The Way We Were – 1961-1967

By Warren Thomas, Part Thirty

For some reason, Episode #1, 1942-45, produces more memories than Episode #2, 1967-70. In 1942, I was leaving country grade school to become a high school student. In 1967, I was leaving Woonsocket High School to become a principal in the same high school.
Beyond that, my teenage years seemed to collect stuff, which struck memory wise. Freshmen initiation in early fall was one of them. The sophomores and juniors, collectively about 15 or 16 strong, seemed to be in charge. I say ‘seemed’ because I don’t remember any of the three faculty members having anything to do with the planned high jinks of the middle high school fellows and girls. Bill Dent, Bob Lefler, Margie Hinde and others appeared to have free reign in making life miserable for us lowly freshmen. Our girls, my sister, Ramona, Eleanor Luthi and Bonnie Neilson, were required to wear men’s bib overalls with a red bandana decorating a hip pocket, and high top men’s work shoes. Their counterparts, Vic Hinker, Robert Ellingson, Jesse Bonney, Ralph Rhoads, Wally Burrill and I looked somewhat like the fairer sex with dresses, headscarves, lipstick and four-buckle overshoes. Such was our garb for the week, on the school bus, in class and home again on the bus.
This 13-year-old “Greenie” was quite wary of the 15 and 16-year-old tormenters. So when sophomore Bill Dent (deceased a week ago as of this October 2015 writing) sidled up to a couple of us boys with some private inside information, we were quite appreciative. We had not expected that an initiation insider would give us a heads up on what would happen Friday night during the wind up of the initiation week activities. Dummies! What Bill whispered to us was that some other torturers would tell us that we were to be fed cold, cooked spaghetti but they would announce earthworms to the crowd. No fear, he said, the kids will really think you’re fed earthworms while you’ll know ahead of time the real scoop.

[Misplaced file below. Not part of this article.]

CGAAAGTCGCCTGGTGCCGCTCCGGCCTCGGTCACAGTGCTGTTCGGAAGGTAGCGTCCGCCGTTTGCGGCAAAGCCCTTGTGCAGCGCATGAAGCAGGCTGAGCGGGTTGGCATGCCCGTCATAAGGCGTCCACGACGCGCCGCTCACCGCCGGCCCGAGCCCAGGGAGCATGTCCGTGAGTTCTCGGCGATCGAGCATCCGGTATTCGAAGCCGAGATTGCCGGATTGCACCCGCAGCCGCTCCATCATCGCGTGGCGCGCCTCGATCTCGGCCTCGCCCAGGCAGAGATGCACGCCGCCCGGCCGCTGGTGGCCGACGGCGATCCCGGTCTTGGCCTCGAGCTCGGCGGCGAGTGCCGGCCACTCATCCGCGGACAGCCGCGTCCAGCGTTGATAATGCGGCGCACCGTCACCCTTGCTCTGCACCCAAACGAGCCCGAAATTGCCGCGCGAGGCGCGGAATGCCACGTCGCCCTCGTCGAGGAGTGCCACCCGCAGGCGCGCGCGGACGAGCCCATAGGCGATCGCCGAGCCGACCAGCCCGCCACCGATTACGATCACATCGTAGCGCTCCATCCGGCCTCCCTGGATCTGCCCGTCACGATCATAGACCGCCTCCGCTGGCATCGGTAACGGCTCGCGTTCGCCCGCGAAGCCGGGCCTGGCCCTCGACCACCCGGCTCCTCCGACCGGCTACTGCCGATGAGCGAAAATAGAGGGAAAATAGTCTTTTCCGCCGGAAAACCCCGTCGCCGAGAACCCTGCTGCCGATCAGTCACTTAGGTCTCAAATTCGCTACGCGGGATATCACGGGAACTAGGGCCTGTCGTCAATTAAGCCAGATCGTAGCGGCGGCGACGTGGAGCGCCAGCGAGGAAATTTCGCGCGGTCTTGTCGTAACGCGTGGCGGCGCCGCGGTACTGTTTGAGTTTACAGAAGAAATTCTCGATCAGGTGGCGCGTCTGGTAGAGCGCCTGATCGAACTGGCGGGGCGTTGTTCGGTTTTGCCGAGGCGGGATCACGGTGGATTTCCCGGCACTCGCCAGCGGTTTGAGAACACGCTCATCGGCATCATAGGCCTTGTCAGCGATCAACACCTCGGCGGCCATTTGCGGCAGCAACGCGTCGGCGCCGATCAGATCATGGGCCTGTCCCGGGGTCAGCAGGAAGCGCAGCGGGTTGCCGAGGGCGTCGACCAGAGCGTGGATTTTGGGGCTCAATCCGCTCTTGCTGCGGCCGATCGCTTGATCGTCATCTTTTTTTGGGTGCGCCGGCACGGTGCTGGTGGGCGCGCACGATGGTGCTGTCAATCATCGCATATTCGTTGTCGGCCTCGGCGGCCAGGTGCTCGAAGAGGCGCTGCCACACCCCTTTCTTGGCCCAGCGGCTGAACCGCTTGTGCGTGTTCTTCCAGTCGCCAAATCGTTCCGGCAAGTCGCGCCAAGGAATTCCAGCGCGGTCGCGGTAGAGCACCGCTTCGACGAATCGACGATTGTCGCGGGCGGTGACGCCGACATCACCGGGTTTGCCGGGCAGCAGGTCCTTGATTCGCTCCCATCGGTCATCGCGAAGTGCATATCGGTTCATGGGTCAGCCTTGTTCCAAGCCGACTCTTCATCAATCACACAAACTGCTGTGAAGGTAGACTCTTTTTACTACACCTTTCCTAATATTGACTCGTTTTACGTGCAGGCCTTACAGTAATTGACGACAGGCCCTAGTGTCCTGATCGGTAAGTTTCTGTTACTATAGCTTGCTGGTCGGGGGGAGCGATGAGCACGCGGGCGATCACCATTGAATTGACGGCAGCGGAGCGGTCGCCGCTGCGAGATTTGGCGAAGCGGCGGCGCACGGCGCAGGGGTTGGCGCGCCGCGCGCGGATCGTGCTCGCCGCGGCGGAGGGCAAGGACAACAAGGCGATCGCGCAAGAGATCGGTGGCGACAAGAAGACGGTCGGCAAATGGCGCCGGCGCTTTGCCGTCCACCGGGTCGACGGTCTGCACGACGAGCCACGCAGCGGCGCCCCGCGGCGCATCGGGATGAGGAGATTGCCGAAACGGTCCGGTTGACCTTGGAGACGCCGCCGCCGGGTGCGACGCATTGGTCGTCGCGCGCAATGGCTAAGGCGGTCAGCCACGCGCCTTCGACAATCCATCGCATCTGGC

This worm demonstration would follow the only other shenanigan I recall from that evening. A couple of girls, garbed in overalls, work shoes and other foolish apparel, were chosen to kneel on the gym floor and compete in pushing cockleburs across the floor with their noses toward a distant finish line. Then, from the group of nine freshmen, the older classmen picked Wally Burrill and the writer to come front and center to sit blindfolded in front of the raucous students. One of the boys announced that the object of the next act was to see which guy could swallow a spoon-fed earthworm first. I don’t recall about Wally, but I was secure in the private information about the contents in the spoon and did not hesitate when a male voice commanded, “Open up!” Remembering Bill’s secret revelation, I opened my mouth to receive the expected cold, cooked spaghetti. It certainly was cold, it might have seemed cooked but one or two chomps instantly revealed the deceitfulness of the private informer. No spaghetti with which I had been acquainted had the bitter sliminess that I was experiencing at that moment of truth!
Spitting vigorously from beneath my blindfold, I spewed the mangled remains of the real worm all over the gym floor in front of me and jerked off my eye covering. But there was Wally beside me, quite oblivious to my situation. In blind faith in his tormenters, he not only finished chewing his “spaghetti”, but he swallowed it as well!
Actually, Wally should have been more worldly-wise than I. There I was, only a 13-year-old country lad just out of bib overalls, but my classmate was a town boy where all the action was and where teenagers already knew the ways of the world. Not to be concerned, however, Wally told us on Monday morning that his mother that night, just to be safe, gave him traditional tapeworm medicine to insure her son’s continued health and well-being! Might we suppose that Anna Burrill mixed up the adjectives “earth” and “tape?!

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